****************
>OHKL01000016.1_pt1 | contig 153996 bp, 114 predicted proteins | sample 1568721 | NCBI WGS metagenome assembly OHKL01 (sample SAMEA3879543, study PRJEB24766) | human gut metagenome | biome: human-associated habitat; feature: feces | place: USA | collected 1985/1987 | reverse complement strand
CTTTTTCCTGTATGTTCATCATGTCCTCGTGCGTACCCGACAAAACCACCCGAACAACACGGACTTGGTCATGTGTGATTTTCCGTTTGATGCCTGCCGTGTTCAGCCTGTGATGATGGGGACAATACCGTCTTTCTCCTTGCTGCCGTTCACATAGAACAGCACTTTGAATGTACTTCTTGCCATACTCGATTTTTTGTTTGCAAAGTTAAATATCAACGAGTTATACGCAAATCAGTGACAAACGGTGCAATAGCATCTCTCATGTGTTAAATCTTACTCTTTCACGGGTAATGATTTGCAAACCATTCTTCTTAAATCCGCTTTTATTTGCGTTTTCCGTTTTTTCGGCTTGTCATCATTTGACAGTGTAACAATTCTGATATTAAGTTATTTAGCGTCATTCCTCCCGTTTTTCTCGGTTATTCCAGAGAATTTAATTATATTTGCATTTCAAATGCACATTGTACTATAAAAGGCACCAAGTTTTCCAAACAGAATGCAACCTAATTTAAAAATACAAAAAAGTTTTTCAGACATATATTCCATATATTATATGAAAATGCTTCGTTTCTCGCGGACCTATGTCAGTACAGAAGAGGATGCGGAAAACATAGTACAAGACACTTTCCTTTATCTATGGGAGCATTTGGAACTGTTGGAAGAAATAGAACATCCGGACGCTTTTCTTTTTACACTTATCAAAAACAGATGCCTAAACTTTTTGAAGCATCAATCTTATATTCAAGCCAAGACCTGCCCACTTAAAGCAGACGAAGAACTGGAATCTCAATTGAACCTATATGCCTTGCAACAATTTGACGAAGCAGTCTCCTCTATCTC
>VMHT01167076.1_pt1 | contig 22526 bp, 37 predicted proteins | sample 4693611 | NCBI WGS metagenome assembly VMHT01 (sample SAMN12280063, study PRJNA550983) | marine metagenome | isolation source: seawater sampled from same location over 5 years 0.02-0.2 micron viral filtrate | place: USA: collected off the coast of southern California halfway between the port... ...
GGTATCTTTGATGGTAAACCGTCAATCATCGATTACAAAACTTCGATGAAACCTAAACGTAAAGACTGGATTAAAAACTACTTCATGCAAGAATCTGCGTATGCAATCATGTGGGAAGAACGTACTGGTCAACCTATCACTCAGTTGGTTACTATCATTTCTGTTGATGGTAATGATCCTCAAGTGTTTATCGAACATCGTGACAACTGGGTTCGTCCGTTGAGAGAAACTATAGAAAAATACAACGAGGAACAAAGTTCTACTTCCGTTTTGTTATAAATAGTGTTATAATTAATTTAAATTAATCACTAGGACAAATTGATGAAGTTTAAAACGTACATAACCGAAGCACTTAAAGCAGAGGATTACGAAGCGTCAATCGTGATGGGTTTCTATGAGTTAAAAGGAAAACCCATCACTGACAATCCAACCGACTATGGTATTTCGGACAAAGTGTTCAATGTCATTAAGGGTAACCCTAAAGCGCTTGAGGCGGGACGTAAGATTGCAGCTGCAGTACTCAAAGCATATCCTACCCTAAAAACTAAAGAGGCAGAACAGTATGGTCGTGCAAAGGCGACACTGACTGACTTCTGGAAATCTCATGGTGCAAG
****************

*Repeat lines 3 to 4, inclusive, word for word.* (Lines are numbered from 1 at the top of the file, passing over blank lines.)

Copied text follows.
>VMHT01167076.1_pt1 | contig 22526 bp, 37 predicted proteins | sample 4693611 | NCBI WGS metagenome assembly VMHT01 (sample SAMN12280063, study PRJNA550983) | marine metagenome | isolation source: seawater sampled from same location over 5 years 0.02-0.2 micron viral filtrate | place: USA: collected off the coast of southern California halfway between the port... ...
GGTATCTTTGATGGTAAACCGTCAATCATCGATTACAAAACTTCGATGAAACCTAAACGTAAAGACTGGATTAAAAACTACTTCATGCAAGAATCTGCGTATGCAATCATGTGGGAAGAACGTACTGGTCAACCTATCACTCAGTTGGTTACTATCATTTCTGTTGATGGTAATGATCCTCAAGTGTTTATCGAACATCGTGACAACTGGGTTCGTCCGTTGAGAGAAACTATAGAAAAATACAACGAGGAACAAAGTTCTACTTCCGTTTTGTTATAAATAGTGTTATAATTAATTTAAATTAATCACTAGGACAAATTGATGAAGTTTAAAACGTACATAACCGAAGCACTTAAAGCAGAGGATTACGAAGCGTCAATCGTGATGGGTTTCTATGAGTTAAAAGGAAAACCCATCACTGACAATCCAACCGACTATGGTATTTCGGACAAAGTGTTCAATGTCATTAAGGGTAACCCTAAAGCGCTTGAGGCGGGACGTAAGATTGCAGCTGCAGTACTCAAAGCATATCCTACCCTAAAAACTAAAGAGGCAGAACAGTATGGTCGTGCAAAGGCGACACTGACTGACTTCTGGAAATCTCATGGTGCAAG